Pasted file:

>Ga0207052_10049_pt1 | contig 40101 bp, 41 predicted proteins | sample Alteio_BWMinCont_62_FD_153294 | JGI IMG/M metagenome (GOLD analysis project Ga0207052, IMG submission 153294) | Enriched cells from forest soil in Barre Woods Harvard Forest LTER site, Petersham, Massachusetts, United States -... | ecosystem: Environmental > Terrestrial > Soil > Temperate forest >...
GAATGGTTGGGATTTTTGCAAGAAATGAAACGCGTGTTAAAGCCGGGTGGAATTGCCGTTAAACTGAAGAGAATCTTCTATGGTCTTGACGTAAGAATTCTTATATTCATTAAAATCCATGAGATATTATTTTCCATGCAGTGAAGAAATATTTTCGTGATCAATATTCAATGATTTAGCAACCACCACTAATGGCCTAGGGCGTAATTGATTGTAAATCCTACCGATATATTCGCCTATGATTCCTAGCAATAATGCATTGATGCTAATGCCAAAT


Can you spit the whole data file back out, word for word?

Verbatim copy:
>Ga0207052_10049_pt1 | contig 40101 bp, 41 predicted proteins | sample Alteio_BWMinCont_62_FD_153294 | JGI IMG/M metagenome (GOLD analysis project Ga0207052, IMG submission 153294) | Enriched cells from forest soil in Barre Woods Harvard Forest LTER site, Petersham, Massachusetts, United States -... | ecosystem: Environmental > Terrestrial > Soil > Temperate forest >...
GAATGGTTGGGATTTTTGCAAGAAATGAAACGCGTGTTAAAGCCGGGTGGAATTGCCGTTAAACTGAAGAGAATCTTCTATGGTCTTGACGTAAGAATTCTTATATTCATTAAAATCCATGAGATATTATTTTCCATGCAGTGAAGAAATATTTTCGTGATCAATATTCAATGATTTAGCAACCACCACTAATGGCCTAGGGCGTAATTGATTGTAAATCCTACCGATATATTCGCCTATGATTCCTAGCAATAATGCATTGATGCTAATGCCAAAT